However, overreliance on the idea of monarchic symbolic power can elide the ways in which republics also rely on national mythologies to construct religious authority and to engender public discipline and fealty. In Algeria, the primacy of Islam in the concepts of “Algerianness,” citizenship, and nationhood has historical antecedents in anti-colonial narratives. The enduring mythologies of the indivisibility of Islam and the FLN-led (National Liberation Front) revolution have been the basis for the state’s similar “dynastic” claim to the national religion and its underlying moral codes and spiritual vocabulary. That Algeria’s current protestors are reclaiming this language—of the anti-colonial mujāhidīn and the sacrifice of the shuhadāʾ (martyrs)—and its ownership by the state in their rejection of the current regime is a testament to the power and longevity of such narratives. It is thus likely that even in the event of a political transition, subsequent governments will rely on it too. Similarly, in the contrasting Moroccan case, the palace’s religious credentials are not entirely insulated from religious dissent (as below examples will show), nor is the monarch’s political legitimacy entirely uncontested.

Even so, notwithstanding some differences stemming from regime type, the similarities in how both Morocco and Algeria’s international narratives are taken up in domestic religious and political debates are noteworthy. Morocco has undertaken aggressive lobbying and publicity efforts which have won its brand favor in international circles. As a result of its efforts to become an indispensable ally in the war on terror, it garnered designation as a Major Non-NATO Ally in 2004. Like Algeria, Morocco has sought to manage domestic religious currents and secure the state’s place at their center. Morocco’s Islamists, like their Algerian counterparts, are thus aware of the ways in which their image in U.S. and European policy circles shape their political opportunity. Moderation as a diplomatic position has become a social imperative in Morocco that organizes and regulates Islamists’ doctrine, platform, and behavior, as it has in Algeria.

Morocco’s two leading Islamist groups, the Justice and Development Party (PJD) and its rival Adl wal Ihsan (AWI), both cite moderation as a defining tenet—but often in mutually exclusive terms. As a frequently repressed movement AWI does not disclose its numbers but is considered the country’s largest Islamist movement. It refuses participation in Morocco’s formal political processes, as it rejects both the state’s terms of engagement and the king’s charge as Commander of the Faithful. Because AWI evokes Islam and its practice in a manner that contests the monarch’s religious bona fides, it claims moderation through the prism of interpersonal conduct, brotherly love (suhba/ukhuwwa), non-violence, centrist exegesis (wasaṭiyya), and perhaps most tellingly, through assertions of being a “homegrown” movement rooted in indigenous Sufi practice. Interestingly, what it contests here are not the notions underlying “moderate Moroccan Islam” but whether the monarchy is its best arbiter. In stark contrast, the highly institutionalized PJD pledges loyalty to the palace and acknowledges its religious primacy. It defines its moderation not chiefly through doctrinal roots (some of its preceding iterations had violent orientations), but through its compromise, participationism, and narratives of political “evolution.” Indeed, the PJD often calls out AWI’s rejection of the monarchic system as an indication of its latent extremism, while AWI leaders often fixate on the rival PJD’s “non-Moroccan-ness” and transnationalism.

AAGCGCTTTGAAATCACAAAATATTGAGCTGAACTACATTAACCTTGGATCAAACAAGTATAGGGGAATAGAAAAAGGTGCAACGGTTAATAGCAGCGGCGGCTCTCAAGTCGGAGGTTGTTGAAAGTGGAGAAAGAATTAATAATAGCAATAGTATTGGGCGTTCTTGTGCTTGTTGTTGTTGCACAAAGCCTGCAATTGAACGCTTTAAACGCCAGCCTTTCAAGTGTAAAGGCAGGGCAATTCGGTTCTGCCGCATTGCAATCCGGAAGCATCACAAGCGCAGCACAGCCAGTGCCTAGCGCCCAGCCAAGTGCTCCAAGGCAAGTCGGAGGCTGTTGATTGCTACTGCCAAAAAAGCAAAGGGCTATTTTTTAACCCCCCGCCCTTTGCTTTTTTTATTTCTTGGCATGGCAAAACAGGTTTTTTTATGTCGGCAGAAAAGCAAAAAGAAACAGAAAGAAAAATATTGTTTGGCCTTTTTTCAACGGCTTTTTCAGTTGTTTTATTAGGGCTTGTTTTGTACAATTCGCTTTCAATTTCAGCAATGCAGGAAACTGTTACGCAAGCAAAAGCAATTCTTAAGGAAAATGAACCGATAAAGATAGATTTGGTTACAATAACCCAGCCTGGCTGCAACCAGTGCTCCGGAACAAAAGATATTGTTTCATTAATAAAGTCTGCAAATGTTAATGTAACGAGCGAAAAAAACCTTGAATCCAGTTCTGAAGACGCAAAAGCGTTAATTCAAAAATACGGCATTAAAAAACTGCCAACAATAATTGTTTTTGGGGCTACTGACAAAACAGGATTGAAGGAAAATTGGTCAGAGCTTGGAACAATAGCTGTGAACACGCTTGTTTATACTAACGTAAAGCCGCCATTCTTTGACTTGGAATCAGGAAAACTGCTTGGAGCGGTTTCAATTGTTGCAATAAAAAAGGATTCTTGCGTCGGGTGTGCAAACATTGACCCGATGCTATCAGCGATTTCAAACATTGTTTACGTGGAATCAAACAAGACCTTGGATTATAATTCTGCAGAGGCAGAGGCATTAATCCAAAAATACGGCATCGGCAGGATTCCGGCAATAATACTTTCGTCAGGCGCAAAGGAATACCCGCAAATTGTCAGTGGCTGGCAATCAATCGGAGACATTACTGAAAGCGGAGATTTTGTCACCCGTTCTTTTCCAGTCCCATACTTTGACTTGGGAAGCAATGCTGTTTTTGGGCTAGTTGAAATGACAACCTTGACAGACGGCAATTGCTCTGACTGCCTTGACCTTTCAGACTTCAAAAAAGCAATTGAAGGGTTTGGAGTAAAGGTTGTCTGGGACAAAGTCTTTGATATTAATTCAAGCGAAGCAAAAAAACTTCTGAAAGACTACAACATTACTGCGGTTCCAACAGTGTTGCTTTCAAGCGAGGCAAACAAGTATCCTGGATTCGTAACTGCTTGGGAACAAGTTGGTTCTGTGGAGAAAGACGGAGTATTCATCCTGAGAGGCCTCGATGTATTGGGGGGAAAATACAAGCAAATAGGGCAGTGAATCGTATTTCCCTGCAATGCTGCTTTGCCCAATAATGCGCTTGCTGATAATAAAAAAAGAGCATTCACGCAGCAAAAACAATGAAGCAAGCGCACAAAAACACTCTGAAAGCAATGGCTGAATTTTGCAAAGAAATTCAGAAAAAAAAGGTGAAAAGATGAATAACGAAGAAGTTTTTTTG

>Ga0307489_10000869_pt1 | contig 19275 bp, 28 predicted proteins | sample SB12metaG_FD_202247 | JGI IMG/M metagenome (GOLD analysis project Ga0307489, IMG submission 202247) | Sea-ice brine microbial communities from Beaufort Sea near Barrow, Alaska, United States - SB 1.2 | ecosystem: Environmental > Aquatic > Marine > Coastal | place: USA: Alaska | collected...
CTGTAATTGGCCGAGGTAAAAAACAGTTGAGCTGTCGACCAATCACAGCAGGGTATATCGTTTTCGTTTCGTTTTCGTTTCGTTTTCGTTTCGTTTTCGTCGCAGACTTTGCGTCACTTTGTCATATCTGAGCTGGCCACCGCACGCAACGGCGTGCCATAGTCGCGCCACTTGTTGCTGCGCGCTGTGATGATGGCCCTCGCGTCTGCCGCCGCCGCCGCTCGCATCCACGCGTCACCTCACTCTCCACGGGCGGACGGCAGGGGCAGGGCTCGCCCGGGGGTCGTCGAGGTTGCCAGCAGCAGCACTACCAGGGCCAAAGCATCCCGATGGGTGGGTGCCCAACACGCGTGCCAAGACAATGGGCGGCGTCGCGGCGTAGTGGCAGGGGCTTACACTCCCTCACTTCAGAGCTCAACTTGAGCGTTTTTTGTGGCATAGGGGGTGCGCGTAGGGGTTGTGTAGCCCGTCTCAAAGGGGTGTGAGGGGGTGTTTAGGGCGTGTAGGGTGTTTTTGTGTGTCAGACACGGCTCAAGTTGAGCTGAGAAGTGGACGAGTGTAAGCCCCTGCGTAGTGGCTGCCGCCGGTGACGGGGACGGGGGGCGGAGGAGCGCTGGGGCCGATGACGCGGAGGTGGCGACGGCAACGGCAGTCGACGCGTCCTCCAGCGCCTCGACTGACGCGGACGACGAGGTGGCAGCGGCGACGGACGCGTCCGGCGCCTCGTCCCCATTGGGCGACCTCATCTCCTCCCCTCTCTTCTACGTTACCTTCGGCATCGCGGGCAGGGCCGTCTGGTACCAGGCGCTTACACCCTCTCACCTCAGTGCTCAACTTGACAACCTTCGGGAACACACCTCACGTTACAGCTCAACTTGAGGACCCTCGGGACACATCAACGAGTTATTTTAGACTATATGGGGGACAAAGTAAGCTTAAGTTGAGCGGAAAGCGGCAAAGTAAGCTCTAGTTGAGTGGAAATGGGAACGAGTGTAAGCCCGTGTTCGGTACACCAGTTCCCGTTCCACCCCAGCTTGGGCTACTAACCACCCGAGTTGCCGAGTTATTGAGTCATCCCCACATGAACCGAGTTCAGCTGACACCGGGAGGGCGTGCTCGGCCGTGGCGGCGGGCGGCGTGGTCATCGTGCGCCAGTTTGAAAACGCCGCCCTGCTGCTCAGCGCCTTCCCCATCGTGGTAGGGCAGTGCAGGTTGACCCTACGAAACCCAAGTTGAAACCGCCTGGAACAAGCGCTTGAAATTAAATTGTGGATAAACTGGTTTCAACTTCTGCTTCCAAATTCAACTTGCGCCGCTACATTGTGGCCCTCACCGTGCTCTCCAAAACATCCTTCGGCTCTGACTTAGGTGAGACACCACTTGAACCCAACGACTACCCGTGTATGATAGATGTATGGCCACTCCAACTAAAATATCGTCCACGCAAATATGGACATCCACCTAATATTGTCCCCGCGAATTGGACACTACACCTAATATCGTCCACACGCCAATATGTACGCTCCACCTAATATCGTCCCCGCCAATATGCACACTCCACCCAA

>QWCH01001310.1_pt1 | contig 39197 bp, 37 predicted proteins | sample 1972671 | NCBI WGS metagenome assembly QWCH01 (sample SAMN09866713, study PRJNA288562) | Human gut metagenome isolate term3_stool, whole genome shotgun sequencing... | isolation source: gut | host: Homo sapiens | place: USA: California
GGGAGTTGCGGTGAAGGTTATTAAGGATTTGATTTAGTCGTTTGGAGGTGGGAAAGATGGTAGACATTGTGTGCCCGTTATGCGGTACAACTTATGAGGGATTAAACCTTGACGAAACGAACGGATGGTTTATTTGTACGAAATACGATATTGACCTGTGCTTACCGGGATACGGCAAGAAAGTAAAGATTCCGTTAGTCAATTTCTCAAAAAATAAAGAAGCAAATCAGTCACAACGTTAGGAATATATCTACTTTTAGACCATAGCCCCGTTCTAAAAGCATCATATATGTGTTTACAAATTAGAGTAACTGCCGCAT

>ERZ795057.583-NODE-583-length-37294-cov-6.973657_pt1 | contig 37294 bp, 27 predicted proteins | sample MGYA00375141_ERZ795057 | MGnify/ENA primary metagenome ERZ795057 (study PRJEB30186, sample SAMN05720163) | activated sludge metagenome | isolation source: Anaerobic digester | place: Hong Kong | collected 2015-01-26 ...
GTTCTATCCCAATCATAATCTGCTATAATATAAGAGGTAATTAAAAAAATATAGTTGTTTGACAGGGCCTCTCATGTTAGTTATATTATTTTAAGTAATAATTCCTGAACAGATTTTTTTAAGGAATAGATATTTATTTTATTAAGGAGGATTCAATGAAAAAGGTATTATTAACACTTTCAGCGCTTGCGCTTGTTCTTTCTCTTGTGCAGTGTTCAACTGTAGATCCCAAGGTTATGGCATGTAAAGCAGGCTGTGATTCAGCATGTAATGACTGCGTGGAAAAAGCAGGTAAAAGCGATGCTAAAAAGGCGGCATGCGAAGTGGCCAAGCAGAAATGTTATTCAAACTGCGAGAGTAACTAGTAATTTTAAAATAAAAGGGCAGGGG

Among Morocco’s Islamist actors, the PJD is most similar to the Algerian MSP. Its accommodationist position vis-à-vis the monarch parallels the MSP’s deference to the Algerian regime; both have highlighted their grounding in national history and local religion even as they sustain some affinity and linkage to the transnational Muslim Brotherhood.

Ultimately, in these cases, the ways and reasons Islamists lay claim to “centrism” and “moderation” are inextricable from how the state has positioned itself on the world stage. This shows that while the deployment of Islam in statecraft reflects internal religious dynamics, those religious dynamics are also shaped by statecraft in turn.